A 19-Year Dialogue On The Power Of Incentives

Finding topics was easy: Events continue to serve up new issues

By Gary S. Becker

When I was first asked to write Economic Viewpoint columns in 1985, I expected to do this for a year or two. I did not want to take too much time away from my research agenda. But I discovered that I immensely enjoyed the opportunity to use economic reasoning to discuss important issues of the day in simple and nontechnical language. The years have gone by, and I have been doing this about once a month for 19 years. That is long enough, so this will be my last regular Viewpoint.

I BEGAN WRITING THESE COLUMNS soon after the reelection of President Ronald Reagan. Most economists in those days who discussed economic issues in the media concentrated on forecasting movements in gross domestic product and inflation and other macroeconomic questions. These are important, but there was a vacuum in discussions of public policies and events that affected the incentives of individuals, families, companies, and governments. Since I have spent my career teaching and researching how incentives affect behavior, it seemed natural for me to help fill this vacuum.

Friends had told me that the first few columns would be easy, but warned that after a while I would run out of ideas and topics. Actually, the reverse has been true: The first few columns were among the most difficult. It is hard to express complicated economic thinking in simple language that can be understood by the intelligent non-economist. The struggle to do that was made much easier by my wife's help and by her earlier experience in journalism.

Finding topics has usually been easy, because events continue to serve up new economic issues, or old issues in new clothing, that push and pull incentives in different directions. For example, the end of the Cold War and the retreat of communism was not only the defining event of the second half of the 20th century, but it also brought an opportunity to test whether all our preaching and analysis about the importance of incentives really make a large difference. The bumpy but successful transition of Russia, much of Eastern Europe, and especially China from socialist to market economies shows that giving individuals more responsibility does produce big economic gains.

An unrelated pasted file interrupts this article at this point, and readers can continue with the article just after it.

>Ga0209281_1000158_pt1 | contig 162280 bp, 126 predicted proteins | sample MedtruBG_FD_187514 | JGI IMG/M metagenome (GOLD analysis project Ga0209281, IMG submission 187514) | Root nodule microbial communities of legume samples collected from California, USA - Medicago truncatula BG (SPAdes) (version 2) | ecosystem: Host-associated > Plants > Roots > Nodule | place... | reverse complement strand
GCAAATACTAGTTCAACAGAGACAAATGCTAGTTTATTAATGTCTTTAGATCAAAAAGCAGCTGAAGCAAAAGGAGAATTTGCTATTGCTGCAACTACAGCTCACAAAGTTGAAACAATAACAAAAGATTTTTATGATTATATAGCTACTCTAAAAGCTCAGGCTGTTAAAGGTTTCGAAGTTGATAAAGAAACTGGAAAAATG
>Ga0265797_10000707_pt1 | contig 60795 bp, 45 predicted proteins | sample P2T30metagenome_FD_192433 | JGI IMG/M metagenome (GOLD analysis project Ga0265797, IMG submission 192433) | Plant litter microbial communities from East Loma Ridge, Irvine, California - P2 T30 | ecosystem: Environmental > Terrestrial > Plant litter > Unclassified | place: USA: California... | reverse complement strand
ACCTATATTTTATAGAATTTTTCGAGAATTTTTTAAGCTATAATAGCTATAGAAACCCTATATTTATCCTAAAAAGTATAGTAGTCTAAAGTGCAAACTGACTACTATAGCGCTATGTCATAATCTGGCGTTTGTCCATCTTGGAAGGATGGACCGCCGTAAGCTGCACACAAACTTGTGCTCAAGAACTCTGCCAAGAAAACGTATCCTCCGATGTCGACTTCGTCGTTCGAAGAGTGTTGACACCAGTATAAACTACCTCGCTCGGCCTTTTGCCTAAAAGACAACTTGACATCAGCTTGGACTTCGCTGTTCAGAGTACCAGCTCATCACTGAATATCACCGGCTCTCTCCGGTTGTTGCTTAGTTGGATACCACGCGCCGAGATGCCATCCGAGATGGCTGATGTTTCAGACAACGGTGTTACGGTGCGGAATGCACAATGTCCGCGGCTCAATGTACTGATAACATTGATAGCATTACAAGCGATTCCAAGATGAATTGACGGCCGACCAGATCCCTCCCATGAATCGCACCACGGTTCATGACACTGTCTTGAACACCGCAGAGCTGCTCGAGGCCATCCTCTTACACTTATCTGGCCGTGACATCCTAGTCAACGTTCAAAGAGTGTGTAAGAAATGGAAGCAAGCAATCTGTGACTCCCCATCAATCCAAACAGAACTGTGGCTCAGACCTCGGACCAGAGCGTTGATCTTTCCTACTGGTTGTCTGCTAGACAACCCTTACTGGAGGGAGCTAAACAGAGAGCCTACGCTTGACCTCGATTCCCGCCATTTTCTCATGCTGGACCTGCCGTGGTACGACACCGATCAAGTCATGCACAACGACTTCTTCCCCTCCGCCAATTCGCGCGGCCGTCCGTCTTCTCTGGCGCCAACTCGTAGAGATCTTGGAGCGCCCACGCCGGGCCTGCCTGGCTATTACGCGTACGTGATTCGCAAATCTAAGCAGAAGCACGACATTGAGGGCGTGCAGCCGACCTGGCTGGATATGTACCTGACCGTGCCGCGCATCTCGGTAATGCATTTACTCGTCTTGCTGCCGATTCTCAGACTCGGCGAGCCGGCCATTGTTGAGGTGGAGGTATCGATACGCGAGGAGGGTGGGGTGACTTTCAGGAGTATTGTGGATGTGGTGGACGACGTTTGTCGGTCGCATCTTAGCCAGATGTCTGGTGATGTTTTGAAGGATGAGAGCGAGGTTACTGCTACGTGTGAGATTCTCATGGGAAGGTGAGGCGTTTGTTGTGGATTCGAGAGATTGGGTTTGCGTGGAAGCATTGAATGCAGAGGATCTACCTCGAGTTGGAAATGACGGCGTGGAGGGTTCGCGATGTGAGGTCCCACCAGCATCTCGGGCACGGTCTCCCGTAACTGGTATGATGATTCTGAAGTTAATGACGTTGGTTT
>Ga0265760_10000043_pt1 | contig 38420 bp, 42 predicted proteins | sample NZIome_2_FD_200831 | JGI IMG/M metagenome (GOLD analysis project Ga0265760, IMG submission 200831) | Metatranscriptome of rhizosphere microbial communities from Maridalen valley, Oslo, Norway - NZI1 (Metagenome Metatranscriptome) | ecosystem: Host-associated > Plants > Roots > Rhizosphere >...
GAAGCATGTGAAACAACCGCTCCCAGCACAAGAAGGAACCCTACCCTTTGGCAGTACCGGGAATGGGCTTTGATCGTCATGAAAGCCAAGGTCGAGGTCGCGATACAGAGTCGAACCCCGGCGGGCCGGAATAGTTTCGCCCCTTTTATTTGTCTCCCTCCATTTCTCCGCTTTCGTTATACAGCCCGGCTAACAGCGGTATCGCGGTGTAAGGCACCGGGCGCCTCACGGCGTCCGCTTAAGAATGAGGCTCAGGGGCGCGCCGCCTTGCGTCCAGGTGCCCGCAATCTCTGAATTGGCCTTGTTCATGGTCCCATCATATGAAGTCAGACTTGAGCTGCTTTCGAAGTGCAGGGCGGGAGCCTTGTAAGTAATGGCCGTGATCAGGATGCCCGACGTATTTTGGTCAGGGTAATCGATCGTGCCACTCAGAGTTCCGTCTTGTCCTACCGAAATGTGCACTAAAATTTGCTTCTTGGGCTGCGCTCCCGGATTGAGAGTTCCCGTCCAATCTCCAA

I have been critical of the debilitating effects of onerous regulations in investment, employment, and prices. These criticisms were confirmed by events in India after the reforms started in 1991 by the excellent economist, Manmohan Singh, recently named Prime Minister. By reducing massive controls over private investment, tariffs, and other regulations, India went from a basket case that continually sought and received international aid to a dynamic economy with annual GDP growth rates above 6%. India has to do much more to sustain its rapid economic growth, but what a nice turn of events! France, Germany, Italy, and other Western European nations could end their decade-long stagnation if they would learn the same fundamental lesson, freeing up their labor markets, reducing taxes, and instituting other economic reforms.

At home, the Personal Responsibility & Work Opportunity Reconciliation Act of 1996 provided a chance to check predictions in prior columns about the negative effects of welfare on the incentive to work. The analysis passed with flying colors as welfare rolls melted under the work incentives provided by this law.

Along with many others of my generation, I was a socialist when I started my university studies. But my first few economics courses taught me the power of competition, markets, and incentives, and I quickly became a classical liberal. That means someone who believes in the power of individual responsibility, a market economy, and a crucial but limited role of government. I have not hesitated to express these beliefs in evaluating policies of both Democratic and Republican Administrations. I understand that politics often trumps economics, but it is a mistake to excuse misguided policies because one generally sympathizes with a particular party or person.

I have enjoyed many aspects of writing these columns, but the most rewarding surely has been the interaction with readers through letters, e-mails, and personal contacts. Some readers have indicated that I opened their eyes to the deeper effects of different policies, while others have disagreed, occasionally in strong language. But I always felt there was an ongoing dialogue, and there is nothing more satisfying to a writer.

Gary S. Becker, the 1992 Nobel laureate, teaches at the University of Chicago and is a Fellow of the Hoover Institution.

    Before it's here, it's on the Bloomberg Terminal.